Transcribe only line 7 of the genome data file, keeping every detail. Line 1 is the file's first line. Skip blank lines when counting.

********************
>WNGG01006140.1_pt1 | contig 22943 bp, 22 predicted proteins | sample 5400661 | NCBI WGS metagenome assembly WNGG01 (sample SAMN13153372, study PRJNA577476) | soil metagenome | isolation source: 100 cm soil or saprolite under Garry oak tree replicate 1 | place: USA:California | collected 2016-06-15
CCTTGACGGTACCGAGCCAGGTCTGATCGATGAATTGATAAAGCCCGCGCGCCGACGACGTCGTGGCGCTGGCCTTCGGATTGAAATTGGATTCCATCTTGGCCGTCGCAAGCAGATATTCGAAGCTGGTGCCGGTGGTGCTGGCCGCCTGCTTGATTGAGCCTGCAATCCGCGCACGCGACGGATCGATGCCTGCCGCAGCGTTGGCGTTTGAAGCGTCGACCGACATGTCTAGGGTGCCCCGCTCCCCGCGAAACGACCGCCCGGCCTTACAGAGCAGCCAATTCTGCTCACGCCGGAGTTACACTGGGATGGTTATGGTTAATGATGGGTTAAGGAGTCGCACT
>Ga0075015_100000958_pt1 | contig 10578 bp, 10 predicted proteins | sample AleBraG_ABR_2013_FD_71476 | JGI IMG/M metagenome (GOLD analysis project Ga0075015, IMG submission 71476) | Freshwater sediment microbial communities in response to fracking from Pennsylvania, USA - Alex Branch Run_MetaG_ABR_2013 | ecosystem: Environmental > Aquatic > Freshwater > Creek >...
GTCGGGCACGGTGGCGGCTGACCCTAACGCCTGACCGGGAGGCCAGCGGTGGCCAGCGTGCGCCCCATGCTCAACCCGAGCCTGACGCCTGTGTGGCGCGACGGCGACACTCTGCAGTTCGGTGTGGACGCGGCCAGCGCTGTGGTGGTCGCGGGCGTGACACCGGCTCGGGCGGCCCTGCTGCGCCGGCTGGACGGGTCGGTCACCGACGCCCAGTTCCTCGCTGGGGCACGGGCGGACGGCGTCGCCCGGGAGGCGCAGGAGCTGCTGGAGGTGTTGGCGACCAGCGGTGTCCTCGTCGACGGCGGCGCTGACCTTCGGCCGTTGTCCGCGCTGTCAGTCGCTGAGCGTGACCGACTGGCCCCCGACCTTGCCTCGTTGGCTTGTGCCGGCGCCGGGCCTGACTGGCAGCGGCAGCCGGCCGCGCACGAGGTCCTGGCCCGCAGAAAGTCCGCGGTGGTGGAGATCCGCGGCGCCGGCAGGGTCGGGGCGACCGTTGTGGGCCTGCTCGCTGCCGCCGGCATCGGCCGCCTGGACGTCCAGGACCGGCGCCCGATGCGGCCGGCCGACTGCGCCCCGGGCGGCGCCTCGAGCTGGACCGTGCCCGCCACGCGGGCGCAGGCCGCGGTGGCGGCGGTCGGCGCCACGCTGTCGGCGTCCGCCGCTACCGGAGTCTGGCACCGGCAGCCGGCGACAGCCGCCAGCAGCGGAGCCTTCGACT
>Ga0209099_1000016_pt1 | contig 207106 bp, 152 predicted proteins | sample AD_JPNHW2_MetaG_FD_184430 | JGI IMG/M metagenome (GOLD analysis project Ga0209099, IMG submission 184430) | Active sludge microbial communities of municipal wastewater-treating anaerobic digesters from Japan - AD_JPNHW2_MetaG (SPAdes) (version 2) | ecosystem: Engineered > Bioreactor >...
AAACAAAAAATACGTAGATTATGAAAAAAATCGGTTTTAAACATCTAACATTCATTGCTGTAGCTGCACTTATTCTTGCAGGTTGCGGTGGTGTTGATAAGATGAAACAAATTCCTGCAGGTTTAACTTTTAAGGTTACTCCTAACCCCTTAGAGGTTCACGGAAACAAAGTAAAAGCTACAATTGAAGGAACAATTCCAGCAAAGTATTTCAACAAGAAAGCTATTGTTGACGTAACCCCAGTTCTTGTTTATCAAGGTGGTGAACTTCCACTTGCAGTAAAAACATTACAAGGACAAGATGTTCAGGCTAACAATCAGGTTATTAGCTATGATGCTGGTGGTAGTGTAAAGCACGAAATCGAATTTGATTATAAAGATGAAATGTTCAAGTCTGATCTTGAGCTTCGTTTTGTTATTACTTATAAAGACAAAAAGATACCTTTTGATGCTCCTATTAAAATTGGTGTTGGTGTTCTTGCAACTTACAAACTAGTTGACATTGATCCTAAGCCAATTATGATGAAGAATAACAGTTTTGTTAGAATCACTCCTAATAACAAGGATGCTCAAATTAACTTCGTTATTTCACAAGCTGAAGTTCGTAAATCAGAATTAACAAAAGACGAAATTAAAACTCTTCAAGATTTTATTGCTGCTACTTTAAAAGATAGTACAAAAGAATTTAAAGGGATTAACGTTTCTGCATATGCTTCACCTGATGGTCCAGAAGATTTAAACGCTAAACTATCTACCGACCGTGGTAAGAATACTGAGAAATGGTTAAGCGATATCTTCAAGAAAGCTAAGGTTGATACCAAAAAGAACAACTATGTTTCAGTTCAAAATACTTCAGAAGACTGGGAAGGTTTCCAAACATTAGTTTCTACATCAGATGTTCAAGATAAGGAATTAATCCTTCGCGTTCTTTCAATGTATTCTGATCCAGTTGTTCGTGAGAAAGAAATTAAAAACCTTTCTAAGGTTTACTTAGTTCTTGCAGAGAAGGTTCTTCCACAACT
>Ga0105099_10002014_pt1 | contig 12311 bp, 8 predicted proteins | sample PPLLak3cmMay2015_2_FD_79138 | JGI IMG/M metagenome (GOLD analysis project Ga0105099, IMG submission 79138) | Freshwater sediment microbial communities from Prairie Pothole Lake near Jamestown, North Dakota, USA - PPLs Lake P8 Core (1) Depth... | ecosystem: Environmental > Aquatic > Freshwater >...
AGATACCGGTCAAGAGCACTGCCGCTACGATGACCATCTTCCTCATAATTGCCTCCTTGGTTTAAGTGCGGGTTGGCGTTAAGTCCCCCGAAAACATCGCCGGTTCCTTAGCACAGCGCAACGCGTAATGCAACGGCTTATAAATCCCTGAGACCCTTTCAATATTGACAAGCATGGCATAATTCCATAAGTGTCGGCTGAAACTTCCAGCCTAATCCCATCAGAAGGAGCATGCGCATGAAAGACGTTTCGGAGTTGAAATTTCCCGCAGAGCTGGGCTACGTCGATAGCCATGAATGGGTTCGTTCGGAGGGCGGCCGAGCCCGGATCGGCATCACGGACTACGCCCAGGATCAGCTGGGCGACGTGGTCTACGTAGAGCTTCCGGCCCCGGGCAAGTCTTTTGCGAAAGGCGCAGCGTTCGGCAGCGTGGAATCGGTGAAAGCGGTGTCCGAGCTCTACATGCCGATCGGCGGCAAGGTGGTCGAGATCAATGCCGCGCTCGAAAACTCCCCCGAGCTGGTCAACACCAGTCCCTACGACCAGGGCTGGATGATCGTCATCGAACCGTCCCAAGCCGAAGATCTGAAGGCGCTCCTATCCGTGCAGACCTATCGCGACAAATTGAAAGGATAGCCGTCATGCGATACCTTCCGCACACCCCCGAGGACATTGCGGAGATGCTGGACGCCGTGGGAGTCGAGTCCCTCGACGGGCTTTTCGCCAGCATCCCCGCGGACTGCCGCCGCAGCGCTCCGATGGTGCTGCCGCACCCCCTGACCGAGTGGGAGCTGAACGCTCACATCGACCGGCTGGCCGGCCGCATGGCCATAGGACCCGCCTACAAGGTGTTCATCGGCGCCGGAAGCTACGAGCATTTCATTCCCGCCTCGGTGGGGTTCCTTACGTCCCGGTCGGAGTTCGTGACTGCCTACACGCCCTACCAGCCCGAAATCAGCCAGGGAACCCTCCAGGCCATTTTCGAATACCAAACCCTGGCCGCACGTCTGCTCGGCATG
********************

>Ga0105099_10002014_pt1 | contig 12311 bp, 8 predicted proteins | sample PPLLak3cmMay2015_2_FD_79138 | JGI IMG/M metagenome (GOLD analysis project Ga0105099, IMG submission 79138) | Freshwater sediment microbial communities from Prairie Pothole Lake near Jamestown, North Dakota, USA - PPLs Lake P8 Core (1) Depth... | ecosystem: Environmental > Aquatic > Freshwater >...